Fiona Galley

Photo of Fiona Galley
"From day one in the major, I encountered professors and advisors who show passion for their work and who care about the success of their students."

Program: Bachelor of Science in Public Health (Dual Major: Bachelor of Science in Biology)
Area of Emphasis: Public Health Sciences

What does public health mean to you?

Before transitioning into my public health degree, my understanding of public health was very limited. However, throughout my classes, research experiences, internships and volunteer experiences, I have developed my own idea of what public health is and how important public health is to our local, national and global society. To provide a very general textbook definition, public health is the study of the health of the population which includes a variety of specialties including epidemiology, social and behavioral health, occupational and environmental health, and much more. I perceive public health as both a science and art rooted in improving community health and safety through a variety of measures. These measures include, but are not limited to, disease prevention, education, policy making and research. In my opinion, the most important aspect of public health is understanding the social determinants of health and addressing health disparities. To advance the health of our population, we first need to identify the populations that are most in need of public health interventions, education and resources. In addition, public health is rooted in teamwork. A multitude of various organizations, institutes, universities and governments come together to strategize ways to improve population health. Public health is a growing field with increasing importance as the global population continues to grow. All in all, the field of public health to me is the backbone of our society’s health and wellness.

When did you know that you wanted to study public health?

I came to WVU with the goal of applying to medical school to become an obstetrician gynecologist. After a variety of clinical experiences, including physician shadowing, I determined that I no longer felt being a physician was the correct career path for me. However, I was still very interested in the healthcare field. A student currently in the Public Health program at WVU communicated information to me regarding her field of study. As someone who had not previously been exposed to the field of public health, I was thrilled to discover a program at WVU that seemed to align with my interest. After learning about how I could incorporate biology and public health into a career, I decided that I would pursue a degree in biology as well as a degree in public health. This was the best decision I made as an undergraduate student.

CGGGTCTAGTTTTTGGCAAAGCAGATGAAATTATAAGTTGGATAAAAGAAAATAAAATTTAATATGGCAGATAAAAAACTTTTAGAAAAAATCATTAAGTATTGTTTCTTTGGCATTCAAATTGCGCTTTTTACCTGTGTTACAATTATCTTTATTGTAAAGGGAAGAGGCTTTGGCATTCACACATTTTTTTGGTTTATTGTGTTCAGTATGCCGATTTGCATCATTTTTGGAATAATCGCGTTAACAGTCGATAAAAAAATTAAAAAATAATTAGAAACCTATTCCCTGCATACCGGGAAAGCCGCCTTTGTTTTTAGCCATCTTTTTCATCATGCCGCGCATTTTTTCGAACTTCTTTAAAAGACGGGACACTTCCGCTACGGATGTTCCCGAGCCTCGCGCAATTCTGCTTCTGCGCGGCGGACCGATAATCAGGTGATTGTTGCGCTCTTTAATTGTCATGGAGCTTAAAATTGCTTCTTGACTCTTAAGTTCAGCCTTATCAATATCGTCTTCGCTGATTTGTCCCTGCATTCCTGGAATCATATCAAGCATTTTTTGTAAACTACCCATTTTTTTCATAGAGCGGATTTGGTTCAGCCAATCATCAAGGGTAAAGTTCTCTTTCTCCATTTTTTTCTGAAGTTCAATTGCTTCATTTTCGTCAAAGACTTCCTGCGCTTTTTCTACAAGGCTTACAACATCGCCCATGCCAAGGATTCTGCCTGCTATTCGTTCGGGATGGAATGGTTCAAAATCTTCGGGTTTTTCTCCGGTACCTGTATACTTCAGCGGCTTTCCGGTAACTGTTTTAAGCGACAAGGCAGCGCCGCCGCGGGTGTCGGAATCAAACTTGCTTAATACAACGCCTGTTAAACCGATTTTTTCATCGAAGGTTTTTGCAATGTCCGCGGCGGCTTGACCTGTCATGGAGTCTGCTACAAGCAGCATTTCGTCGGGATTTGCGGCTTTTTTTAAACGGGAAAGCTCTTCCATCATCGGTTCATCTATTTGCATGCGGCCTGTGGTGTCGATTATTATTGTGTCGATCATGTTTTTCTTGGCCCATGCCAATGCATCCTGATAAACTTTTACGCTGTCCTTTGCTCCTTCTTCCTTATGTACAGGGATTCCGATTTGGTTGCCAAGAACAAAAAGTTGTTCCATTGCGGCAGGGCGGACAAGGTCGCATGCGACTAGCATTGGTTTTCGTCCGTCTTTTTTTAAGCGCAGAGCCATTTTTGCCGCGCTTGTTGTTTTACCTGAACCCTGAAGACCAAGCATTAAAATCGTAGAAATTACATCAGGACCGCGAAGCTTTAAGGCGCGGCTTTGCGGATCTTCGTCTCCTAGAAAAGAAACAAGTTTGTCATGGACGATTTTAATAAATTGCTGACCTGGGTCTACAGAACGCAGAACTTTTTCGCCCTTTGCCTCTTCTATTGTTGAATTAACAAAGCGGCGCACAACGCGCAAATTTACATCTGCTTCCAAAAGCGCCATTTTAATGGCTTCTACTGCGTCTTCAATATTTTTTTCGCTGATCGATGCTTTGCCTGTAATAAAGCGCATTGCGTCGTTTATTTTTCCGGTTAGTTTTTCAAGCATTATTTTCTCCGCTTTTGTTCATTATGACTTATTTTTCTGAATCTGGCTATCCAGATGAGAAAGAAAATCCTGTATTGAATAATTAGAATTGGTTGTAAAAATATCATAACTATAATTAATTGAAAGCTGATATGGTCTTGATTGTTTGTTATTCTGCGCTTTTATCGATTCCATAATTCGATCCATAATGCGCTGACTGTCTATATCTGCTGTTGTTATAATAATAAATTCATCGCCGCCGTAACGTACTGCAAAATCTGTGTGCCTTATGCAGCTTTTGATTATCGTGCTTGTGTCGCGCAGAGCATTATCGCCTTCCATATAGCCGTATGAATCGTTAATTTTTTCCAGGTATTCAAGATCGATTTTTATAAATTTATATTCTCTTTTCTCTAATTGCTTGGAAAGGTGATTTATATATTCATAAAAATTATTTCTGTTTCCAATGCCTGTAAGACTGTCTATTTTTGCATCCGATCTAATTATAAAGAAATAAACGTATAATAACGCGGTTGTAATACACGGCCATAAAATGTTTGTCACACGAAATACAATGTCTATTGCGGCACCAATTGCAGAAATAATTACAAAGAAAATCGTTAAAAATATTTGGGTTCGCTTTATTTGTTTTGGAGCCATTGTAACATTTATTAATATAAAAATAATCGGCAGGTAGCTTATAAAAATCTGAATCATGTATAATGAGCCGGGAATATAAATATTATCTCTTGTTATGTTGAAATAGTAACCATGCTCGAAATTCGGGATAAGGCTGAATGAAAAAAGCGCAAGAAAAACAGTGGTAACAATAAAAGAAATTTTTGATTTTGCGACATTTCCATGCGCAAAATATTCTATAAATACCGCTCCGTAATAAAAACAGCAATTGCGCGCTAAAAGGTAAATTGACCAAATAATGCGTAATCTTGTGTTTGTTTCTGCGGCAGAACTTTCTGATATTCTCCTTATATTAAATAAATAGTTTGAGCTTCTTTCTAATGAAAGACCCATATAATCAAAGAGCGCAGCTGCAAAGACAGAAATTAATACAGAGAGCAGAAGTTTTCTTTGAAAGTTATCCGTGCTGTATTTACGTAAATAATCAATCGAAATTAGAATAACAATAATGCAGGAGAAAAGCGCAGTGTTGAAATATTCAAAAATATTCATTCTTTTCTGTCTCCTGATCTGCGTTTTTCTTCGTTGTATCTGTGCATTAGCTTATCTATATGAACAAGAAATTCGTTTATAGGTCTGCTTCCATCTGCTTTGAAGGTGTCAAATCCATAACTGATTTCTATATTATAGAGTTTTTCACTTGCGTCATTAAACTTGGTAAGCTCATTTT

From day one in the major, I encountered professors and advisors who show passion for their work and who care about the success of their students. In addition, the School of Public Health offers a variety of exceptional opportunities to their students including research projects, teaching practicums, career planning and guidance, and much more.

Have you had any particular members of the faculty or staff who made an impact on you while studying at WVU? If so, how?

Although many of the faculty and staff members at WVU have positively impacted me in more ways than one, there are three professors whom I would like to recognize.

I was able to work alongside Dr. Danielle Davidov as a teaching assistant for Social Determinants of Health. During this time, Dr. Davidov became an important role model for me. Dr. Davidov is exceptionally intelligent and hard working. She is passionate about the research she conducts as well as the material that she teaches. She provided immense help to me during my graduate school application process and provided me with a letter of recommendation for these applications. As I have now been accepted into my top choice graduate program, I cannot thank her enough for the help and guidance throughout this process.

In addition, I took Public Health in the Workplace with Dr. Carlos Siordia and was able to collaborate with him on two manuscripts that are currently under publication review. In addition, Dr. Siordia helped me obtain an internship at the National Institute of Occupational Safety and Health (NIOSH) which has been an incredible opportunity. Under the mentorship of Dr. Siordia, I have learned how to write scientific manuscripts, how to conduct quantitative analyses using statistical programs, how to interpret data, ways in which data can be translated into health policy or clinical interventions, and how to network in the field of public health. The research that Dr. Siordia conducts at NIOSH is remarkable. I hope that as I transition into graduate school, I can conduct research using the skills that Dr. Siordia has graciously took the time to teach me.